January 30, 2002 | By: Laura Skillman

Forages provide a great opportunity for Kentucky agriculture, but a good stand is essential to profitable production.

Attention to some basic principles is needed to establish grasses and legumes and have successful forage production, said Jimmy Henning, University of Kentucky Extension forage specialist.

Henning discussed these principles during the Forage symposium that kicked off the Kentucky Cattlemen's Association annual meeting.

One of the principles is choosing the appropriate species - one that works for a farmer's land, for their management and for the time they have to put into it.

"Time can be one of the most limiting factors," he said. "So when choosing a forage, you have to understand the pluses and minuses."

How the forage will be utilized can play a role in determining what species to grow. For example, if the area will be subjected to frequent, close grazing then white clover would be a better choice than red clover.

Address soil fertility, he said. Soil test before applying any fertilizer. Fertilizer recommendations without a soil test will, by necessity, be either too high or too low, possibly limiting establishment success.

"The fatal flaw is not giving it what it needs to grow," Henning said.

Another important factor is to get good seed-to-soil contact. This goal has three components: seed bed preparation, seed distribution and seed placement.

Seed bed preparation ranges from plowed, smooth beds, to sod suppression using herbicides, to disturbing the existing grass by overgrazing, dragging or excessive treading by cattle.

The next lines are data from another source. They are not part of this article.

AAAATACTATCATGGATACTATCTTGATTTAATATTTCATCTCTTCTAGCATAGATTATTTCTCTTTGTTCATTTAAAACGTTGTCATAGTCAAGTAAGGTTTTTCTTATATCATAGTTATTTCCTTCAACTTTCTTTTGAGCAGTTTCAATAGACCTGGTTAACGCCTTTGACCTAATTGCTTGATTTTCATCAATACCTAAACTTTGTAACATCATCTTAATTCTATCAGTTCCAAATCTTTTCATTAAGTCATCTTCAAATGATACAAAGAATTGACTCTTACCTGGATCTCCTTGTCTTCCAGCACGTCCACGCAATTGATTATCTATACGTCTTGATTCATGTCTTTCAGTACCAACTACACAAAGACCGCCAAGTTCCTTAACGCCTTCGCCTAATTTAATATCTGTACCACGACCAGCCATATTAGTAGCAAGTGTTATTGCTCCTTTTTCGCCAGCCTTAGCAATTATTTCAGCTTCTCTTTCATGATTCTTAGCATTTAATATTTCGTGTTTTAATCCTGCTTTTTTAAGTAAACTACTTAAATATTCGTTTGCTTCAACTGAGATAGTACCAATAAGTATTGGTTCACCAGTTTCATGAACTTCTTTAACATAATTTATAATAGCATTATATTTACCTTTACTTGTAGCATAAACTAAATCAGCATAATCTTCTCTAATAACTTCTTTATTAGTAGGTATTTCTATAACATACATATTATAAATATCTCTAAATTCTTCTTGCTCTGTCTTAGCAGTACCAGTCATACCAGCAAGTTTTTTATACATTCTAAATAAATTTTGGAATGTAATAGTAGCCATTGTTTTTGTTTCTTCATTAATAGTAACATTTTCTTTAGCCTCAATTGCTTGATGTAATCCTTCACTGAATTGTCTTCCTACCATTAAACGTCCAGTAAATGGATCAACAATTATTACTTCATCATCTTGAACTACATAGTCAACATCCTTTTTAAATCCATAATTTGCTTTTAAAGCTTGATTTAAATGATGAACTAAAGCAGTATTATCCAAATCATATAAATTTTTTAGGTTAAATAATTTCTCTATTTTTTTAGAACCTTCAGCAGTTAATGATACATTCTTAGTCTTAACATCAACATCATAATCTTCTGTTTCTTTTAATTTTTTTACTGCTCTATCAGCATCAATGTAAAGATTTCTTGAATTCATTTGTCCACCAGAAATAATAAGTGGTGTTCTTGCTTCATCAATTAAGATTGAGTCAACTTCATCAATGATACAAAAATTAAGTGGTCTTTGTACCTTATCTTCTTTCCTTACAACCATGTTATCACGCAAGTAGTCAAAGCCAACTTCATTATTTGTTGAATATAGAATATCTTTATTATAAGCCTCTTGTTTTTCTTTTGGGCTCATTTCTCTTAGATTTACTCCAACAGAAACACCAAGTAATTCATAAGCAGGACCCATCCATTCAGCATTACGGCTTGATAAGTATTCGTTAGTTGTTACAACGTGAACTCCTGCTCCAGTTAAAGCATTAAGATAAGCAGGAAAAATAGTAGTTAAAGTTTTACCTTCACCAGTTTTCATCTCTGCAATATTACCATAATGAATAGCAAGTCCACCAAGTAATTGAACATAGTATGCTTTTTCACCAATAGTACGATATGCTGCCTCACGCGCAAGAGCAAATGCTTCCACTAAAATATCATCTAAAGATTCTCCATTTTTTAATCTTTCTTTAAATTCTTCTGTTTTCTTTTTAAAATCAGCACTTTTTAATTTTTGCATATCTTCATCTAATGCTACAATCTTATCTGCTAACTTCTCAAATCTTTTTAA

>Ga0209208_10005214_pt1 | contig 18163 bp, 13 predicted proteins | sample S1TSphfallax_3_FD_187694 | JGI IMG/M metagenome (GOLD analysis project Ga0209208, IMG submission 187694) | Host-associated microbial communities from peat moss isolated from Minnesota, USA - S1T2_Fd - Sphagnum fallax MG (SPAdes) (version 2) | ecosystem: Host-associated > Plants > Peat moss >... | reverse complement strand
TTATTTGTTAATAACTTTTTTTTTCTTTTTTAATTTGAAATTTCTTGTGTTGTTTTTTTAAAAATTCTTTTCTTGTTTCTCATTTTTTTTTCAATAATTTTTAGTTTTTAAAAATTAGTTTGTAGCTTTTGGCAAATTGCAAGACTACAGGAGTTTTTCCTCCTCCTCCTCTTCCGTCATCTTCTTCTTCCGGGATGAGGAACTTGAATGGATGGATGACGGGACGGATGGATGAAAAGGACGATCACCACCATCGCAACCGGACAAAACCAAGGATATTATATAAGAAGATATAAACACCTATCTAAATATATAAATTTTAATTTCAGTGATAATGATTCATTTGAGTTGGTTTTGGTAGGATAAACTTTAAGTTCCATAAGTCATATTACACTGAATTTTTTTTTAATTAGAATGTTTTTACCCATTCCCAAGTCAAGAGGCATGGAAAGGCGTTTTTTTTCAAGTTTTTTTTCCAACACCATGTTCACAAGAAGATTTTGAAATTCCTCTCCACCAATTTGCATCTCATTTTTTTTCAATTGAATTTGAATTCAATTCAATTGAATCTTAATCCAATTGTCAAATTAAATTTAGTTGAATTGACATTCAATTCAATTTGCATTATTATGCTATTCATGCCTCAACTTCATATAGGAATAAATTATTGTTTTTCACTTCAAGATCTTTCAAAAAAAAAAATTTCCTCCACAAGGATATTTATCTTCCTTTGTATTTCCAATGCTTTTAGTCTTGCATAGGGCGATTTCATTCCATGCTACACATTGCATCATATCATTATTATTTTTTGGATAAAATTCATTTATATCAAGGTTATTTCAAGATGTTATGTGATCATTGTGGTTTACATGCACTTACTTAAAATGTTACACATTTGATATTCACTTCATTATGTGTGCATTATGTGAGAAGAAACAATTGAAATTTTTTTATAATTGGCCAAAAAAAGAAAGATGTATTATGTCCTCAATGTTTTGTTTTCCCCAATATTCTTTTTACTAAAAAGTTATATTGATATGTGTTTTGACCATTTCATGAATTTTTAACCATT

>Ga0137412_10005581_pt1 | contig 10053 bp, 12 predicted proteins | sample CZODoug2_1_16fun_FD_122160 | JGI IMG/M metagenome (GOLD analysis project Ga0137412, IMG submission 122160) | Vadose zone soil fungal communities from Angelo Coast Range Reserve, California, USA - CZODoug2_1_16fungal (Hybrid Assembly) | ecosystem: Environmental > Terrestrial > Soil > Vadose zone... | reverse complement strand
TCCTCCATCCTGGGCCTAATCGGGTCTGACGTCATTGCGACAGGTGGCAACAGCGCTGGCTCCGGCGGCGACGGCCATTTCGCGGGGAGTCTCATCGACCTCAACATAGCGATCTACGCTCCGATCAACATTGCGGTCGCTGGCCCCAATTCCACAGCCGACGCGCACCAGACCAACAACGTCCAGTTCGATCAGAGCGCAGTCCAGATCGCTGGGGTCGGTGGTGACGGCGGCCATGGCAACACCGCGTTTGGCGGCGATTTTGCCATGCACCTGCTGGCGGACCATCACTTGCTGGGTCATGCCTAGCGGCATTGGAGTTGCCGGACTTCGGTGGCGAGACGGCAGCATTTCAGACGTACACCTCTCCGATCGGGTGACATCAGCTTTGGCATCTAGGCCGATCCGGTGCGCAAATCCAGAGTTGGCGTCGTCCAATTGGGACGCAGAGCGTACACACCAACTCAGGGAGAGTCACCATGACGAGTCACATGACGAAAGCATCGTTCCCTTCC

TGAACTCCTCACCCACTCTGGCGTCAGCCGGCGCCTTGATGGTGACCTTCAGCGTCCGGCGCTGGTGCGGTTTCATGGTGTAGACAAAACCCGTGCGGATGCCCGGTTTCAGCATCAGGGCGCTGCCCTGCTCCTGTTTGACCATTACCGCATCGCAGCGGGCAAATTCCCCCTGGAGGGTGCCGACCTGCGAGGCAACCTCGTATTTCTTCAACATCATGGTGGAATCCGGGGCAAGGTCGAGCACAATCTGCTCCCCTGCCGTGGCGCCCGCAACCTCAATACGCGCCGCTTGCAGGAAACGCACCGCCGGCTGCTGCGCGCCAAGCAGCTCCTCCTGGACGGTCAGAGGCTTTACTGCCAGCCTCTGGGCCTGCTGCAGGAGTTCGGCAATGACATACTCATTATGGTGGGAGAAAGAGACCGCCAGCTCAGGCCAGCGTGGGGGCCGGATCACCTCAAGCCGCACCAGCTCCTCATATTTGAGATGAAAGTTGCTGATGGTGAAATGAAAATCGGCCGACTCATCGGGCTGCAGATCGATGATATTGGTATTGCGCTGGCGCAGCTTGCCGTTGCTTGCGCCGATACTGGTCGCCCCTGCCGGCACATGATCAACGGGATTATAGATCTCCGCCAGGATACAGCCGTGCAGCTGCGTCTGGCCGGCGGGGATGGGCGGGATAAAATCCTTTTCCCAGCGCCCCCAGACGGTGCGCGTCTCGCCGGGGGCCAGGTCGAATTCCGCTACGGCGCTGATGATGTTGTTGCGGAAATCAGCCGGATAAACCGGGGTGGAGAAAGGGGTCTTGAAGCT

Seed can be spread by broadcasting it over a field or by drilling the seed into the soil with a planter or drill. To get a good stand, the seed must be placed in the top quarter to half inch of soil and it must be firmed around the seed.

Broadcasting requires an external force such as freezing and thawing to move seed into firm contact with the soil.

Farmers also need to know that cheaper is not better when it comes to variety choices, Henning said. Plant a variety that has been a proven performer in unbiased trials, he said. UK publishes several reports on yield and grazing tolerance of major forage species.

High quality seed will have high germination rates and be free from contamination from seeds of other crops or weeds. Look for this information on seed tags.

Plant at the appropriate dates for the species being established and at the appropriate rates.

"Those that sow sparingly, shall also reap sparingly," Henning said.

As the stand is getting established, it is important to control competition. Many seedings fail because of unsuccessful control of weed competition. Grazing newly seeded areas heavily before they are well established can also contribute to failure.

A fatal flaw in getting a good stand is trying to rush through it, he said.

"My father had a saying that was we never have time to do things right, but you've always got time to do things over."

Thanks to money coming into the state through the Tobacco Settlement, there are opportunities to make some radical changes on the farm, he said.

If a farmer is trying to change a field that has long been in one thing to something else, he or she needs to take the time to do it right. Doing it wrong will be costly, Henning said.


Jimmy Henning, (859) 257-3144